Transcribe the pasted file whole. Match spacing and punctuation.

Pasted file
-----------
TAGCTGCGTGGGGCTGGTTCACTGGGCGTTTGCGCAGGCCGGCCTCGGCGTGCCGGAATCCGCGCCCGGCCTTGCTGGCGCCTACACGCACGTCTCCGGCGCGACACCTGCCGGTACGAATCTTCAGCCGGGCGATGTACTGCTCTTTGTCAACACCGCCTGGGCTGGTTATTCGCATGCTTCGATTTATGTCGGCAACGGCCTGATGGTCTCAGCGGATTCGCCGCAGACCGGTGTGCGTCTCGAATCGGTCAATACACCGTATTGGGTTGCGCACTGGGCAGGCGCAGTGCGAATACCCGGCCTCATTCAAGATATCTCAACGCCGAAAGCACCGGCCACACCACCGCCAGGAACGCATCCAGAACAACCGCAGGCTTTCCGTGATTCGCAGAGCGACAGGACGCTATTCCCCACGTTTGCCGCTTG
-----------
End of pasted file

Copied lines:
TAGCTGCGTGGGGCTGGTTCACTGGGCGTTTGCGCAGGCCGGCCTCGGCGTGCCGGAATCCGCGCCCGGCCTTGCTGGCGCCTACACGCACGTCTCCGGCGCGACACCTGCCGGTACGAATCTTCAGCCGGGCGATGTACTGCTCTTTGTCAACACCGCCTGGGCTGGTTATTCGCATGCTTCGATTTATGTCGGCAACGGCCTGATGGTCTCAGCGGATTCGCCGCAGACCGGTGTGCGTCTCGAATCGGTCAATACACCGTATTGGGTTGCGCACTGGGCAGGCGCAGTGCGAATACCCGGCCTCATTCAAGATATCTCAACGCCGAAAGCACCGGCCACACCACCGCCAGGAACGCATCCAGAACAACCGCAGGCTTTCCGTGATTCGCAGAGCGACAGGACGCTATTCCCCACGTTTGCCGCTTG